Elizabeth Sampedro, 30, is a hard-working young woman who is fighting to hold onto the American Dream.
She is a DACA Dreamer, but said she fears the life she created for her six-year-old son could soon be taken away if she is deported back to Mexico City.
“My parents brought me to Dallas when I was 14-years-old,” said Sampedro. “I remember my mother made me take English lessons, so that I could get adjusted to a new life.”
The young mother became emotional as she described her son and what she may have to tell him if she is deported.
“It just makes me so sad if I have to go back,” she said. “I don’t want him to stay here by himself, and I want to be here with him.”
Elizabeth hired an attorney to help keep both she and her son together, in addition to preparing steps to obtain U.S. Citizenship.
Dallas County Republican Chairwoman, Missy Shorey states it is time to rise above politics as a Feb. 8 deadline to make a deal on DACA approaches.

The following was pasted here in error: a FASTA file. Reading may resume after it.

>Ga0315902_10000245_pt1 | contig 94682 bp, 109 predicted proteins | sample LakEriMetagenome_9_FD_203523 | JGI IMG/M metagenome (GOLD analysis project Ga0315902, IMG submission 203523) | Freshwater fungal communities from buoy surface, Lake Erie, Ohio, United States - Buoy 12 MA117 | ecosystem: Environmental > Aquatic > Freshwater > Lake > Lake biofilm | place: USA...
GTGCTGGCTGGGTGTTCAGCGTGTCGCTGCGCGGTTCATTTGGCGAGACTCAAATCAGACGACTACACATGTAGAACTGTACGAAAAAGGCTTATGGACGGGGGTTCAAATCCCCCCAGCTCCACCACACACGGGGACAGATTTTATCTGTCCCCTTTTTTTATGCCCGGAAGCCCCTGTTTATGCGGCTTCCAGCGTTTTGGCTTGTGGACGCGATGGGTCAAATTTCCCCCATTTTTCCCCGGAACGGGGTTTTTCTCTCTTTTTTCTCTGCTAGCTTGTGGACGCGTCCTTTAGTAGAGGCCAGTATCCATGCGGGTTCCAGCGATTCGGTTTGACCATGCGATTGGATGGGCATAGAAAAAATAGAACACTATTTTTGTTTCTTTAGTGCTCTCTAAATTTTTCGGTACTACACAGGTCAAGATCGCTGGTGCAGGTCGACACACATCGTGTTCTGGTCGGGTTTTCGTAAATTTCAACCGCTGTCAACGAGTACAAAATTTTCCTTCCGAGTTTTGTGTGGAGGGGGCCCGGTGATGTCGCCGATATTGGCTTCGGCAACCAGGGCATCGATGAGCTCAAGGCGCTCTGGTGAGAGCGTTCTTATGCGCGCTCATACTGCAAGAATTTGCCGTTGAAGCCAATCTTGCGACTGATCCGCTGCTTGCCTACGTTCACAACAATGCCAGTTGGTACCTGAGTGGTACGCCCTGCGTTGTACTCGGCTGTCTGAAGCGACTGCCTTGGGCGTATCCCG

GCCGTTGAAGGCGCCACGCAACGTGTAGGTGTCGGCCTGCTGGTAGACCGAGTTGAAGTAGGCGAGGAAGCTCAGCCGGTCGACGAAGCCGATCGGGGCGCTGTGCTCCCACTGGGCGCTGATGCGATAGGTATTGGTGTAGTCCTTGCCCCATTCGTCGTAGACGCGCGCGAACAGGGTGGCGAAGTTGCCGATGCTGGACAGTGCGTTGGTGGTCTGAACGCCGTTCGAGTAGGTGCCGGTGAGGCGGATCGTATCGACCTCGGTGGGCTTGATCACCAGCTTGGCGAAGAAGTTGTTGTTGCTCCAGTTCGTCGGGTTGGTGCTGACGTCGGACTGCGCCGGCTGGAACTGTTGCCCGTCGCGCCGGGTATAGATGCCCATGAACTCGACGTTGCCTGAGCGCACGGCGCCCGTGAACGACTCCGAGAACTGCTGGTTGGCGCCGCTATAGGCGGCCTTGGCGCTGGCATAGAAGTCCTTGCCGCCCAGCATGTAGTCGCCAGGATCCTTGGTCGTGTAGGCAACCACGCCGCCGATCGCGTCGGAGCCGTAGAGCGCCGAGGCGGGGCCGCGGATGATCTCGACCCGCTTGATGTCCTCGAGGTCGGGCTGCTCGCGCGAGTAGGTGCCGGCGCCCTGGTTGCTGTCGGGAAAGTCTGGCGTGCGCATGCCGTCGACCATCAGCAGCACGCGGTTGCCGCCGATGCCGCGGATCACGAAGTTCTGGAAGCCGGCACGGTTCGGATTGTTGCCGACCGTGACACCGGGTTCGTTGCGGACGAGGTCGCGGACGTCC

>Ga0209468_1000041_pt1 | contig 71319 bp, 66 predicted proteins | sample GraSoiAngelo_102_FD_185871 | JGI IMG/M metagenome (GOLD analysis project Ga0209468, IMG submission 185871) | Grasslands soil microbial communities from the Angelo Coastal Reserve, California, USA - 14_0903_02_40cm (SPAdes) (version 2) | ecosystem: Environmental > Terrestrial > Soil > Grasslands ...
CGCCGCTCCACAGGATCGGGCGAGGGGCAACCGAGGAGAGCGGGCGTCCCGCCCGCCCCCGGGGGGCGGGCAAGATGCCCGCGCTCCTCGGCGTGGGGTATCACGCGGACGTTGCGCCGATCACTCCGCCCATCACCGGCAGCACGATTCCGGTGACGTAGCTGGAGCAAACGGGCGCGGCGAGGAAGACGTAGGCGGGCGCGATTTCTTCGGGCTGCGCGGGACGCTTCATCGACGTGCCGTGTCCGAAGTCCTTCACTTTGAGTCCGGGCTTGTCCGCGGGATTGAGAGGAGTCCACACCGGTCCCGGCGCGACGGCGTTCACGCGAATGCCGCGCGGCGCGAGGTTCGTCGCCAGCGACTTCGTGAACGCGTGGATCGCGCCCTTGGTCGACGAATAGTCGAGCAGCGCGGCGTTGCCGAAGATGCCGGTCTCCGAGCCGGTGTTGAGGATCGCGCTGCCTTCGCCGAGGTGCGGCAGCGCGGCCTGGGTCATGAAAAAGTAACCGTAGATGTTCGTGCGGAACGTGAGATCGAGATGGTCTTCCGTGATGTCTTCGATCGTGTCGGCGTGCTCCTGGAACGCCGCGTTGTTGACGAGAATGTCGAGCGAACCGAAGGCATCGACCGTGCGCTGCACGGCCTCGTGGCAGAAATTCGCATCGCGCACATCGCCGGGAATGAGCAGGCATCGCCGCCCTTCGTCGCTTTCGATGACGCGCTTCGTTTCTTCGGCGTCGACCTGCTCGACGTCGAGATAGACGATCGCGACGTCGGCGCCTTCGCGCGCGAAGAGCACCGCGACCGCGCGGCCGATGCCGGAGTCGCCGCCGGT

"Now, is it possible to get fifteen years of legislation for comprehensive immigration done in fifteen days? No,” she said. “But, DACA will be addressed."
When asked if President Donald Trump is in support of the Dreamers, Shorey said, “Now we know President Donald Trump speaks very clearly and he loves the dreamers."
Sandra Avalos, from the North Texas Dream Team, is calling on local lawmakers to step up and support the Dreamers. She’s a part of a movement to host several DACA Renewal Workshops throughout the DFW area.
"We need something to be done and now,” said Avalos. “They are deporting people every single day."
For Elizabeth Sampedro, it’s a day she is not prepared to address. Her dream is to continue to call Dallas home.